Violations of environmental law, even minor violations, can have devastating impacts on a business. Violations cannot only tarnish the public image of a company, but an enforcement action can also subject the business to significant legal liability. For those reasons, many times businesses attempt to remain willfully ignorant of minor violations of environmental law. Minor violations, when ignored, can quickly become more substantial and expose businesses to even more negative publicity, legal liability, and drawn out legal actions. The Minnesota Pollution Control Agency’s (“MPCAs”) Environmental Audit Program (“EAP”) may be a good solution for a business that is unsure if it has, or suspects that it may have, a minor environmental violations.
The MPCA EAP allows a business to discover and correct minor violations before those violations become substantial and extremely costly. To participate in EAP a business must conduct an environmental audit or hire an outside firm to conduct the audit. Forty five days after conducting the audit the business submits a report inventory to the MPCA summarizing the results. After the report is submitted, the business has 90 days to correct the identified issues or submit a performance schedule to the MPCA.
Generally, if a minor violation is found and corrected within 90 days, there will be no penalty for the violation. Taking part in EAP has two major benefits for businesses. First, the problem was identified promptly and will likely not turn into a major environmental issue with all of the attached costs. Second, the business will most likely be able to avoid any penalty for the minor violation. However, there are potential risks for participating in EAP. If the MPCA determines that the violation provided the business with “a substantial economic benefit, which gives the violator a clear advantage over its competitors,” an enforcement action can be taken due to the violations disclosed in the audit.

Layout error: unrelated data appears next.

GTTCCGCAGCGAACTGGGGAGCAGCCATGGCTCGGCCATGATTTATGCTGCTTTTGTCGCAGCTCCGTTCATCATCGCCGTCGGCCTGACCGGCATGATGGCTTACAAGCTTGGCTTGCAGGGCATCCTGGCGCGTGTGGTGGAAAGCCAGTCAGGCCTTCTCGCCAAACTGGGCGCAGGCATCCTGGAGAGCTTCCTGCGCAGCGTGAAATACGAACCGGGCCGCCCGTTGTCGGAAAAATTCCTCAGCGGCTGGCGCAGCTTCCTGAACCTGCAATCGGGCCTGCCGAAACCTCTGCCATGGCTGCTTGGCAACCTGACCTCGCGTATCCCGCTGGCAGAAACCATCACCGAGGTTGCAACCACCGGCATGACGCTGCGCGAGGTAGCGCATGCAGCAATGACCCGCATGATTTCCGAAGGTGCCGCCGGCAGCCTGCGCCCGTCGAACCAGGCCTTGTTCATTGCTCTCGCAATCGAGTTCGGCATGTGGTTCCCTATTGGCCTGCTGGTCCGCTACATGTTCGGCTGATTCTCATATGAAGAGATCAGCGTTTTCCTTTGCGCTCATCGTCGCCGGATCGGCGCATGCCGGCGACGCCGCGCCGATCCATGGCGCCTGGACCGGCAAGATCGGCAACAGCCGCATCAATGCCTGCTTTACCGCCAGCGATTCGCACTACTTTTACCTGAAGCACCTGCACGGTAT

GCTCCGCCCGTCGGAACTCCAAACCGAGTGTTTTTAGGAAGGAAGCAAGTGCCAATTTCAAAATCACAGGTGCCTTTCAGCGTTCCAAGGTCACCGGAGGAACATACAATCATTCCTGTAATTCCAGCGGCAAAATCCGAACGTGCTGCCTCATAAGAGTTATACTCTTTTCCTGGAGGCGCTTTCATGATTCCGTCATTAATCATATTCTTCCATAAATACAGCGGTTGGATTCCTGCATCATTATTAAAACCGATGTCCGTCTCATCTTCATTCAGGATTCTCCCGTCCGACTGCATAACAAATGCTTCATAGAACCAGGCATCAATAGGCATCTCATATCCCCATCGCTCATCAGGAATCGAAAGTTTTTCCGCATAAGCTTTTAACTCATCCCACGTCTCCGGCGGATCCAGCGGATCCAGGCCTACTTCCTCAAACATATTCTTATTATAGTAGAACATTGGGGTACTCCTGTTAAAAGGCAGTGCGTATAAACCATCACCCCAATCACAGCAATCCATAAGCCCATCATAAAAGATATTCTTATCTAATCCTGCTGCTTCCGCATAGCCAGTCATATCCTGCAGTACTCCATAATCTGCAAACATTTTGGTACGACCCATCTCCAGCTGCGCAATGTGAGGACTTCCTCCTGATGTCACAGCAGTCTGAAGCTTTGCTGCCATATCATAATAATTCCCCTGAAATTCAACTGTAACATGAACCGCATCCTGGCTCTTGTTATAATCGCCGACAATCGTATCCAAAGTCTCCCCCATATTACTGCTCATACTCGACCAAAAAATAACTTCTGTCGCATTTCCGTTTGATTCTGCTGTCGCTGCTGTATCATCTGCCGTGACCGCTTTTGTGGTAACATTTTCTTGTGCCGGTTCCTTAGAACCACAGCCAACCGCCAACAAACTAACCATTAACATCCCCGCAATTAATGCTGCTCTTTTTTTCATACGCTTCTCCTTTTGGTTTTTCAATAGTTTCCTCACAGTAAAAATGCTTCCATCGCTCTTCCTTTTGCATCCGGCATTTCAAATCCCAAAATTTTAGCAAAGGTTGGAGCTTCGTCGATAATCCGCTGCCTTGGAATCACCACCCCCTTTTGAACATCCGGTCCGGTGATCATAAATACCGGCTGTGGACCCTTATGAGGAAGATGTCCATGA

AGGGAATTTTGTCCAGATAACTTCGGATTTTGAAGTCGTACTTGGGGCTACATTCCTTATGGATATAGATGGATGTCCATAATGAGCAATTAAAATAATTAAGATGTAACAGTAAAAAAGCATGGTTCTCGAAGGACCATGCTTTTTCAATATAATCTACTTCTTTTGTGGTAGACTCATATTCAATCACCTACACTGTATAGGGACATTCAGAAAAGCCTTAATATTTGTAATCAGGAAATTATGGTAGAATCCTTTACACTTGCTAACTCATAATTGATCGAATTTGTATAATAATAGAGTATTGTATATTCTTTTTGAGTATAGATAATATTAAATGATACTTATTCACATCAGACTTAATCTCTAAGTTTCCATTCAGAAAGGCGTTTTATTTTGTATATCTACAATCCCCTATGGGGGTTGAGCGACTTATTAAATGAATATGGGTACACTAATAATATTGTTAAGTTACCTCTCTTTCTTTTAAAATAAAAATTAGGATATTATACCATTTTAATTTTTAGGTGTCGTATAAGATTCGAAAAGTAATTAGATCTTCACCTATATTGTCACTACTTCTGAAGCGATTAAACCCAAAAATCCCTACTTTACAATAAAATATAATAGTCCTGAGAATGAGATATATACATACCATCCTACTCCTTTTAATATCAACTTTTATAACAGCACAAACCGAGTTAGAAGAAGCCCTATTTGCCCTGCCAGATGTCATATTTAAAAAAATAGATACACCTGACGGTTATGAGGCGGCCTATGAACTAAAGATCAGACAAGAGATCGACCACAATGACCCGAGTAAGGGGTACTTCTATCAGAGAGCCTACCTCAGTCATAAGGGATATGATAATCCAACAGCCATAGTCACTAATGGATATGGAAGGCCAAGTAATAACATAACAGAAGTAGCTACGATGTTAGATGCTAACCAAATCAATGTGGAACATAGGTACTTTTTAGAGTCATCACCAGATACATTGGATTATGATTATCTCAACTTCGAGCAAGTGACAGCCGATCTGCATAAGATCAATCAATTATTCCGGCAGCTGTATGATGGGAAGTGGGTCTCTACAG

Confidentiality is a major concern for most businesses when deciding whether to disclose a violation to a government agency. However, with EAP, confidentiality, while still a concern, is less of an issue than with other disclosures to government agencies. First and foremost, the MPCA is generally not entitled to a copy of the audit, unless there is probable cause that a crime has occurred. Second, additional confidentiality protections can be put into place in advance of the audit through the use of attorney client privilege.
Finally, if a business decides to participate in EAP, successfully completes an audit, and conducts any required cleanup, it can be awarded the Minnesota Green Star certificate. The business can then display this emblem for two years, which indicates to the public and potential customers the business’s commitment to the environment.
Please see the disclaimer at the bottom of this page that relates to limitations on this blog and to legal advice. To determine if your business qualifies for the MPCA Environmental Audit Program and to determine if participating in the program is the right choice for your business, please contact:
Hessian & McKasy, P.A.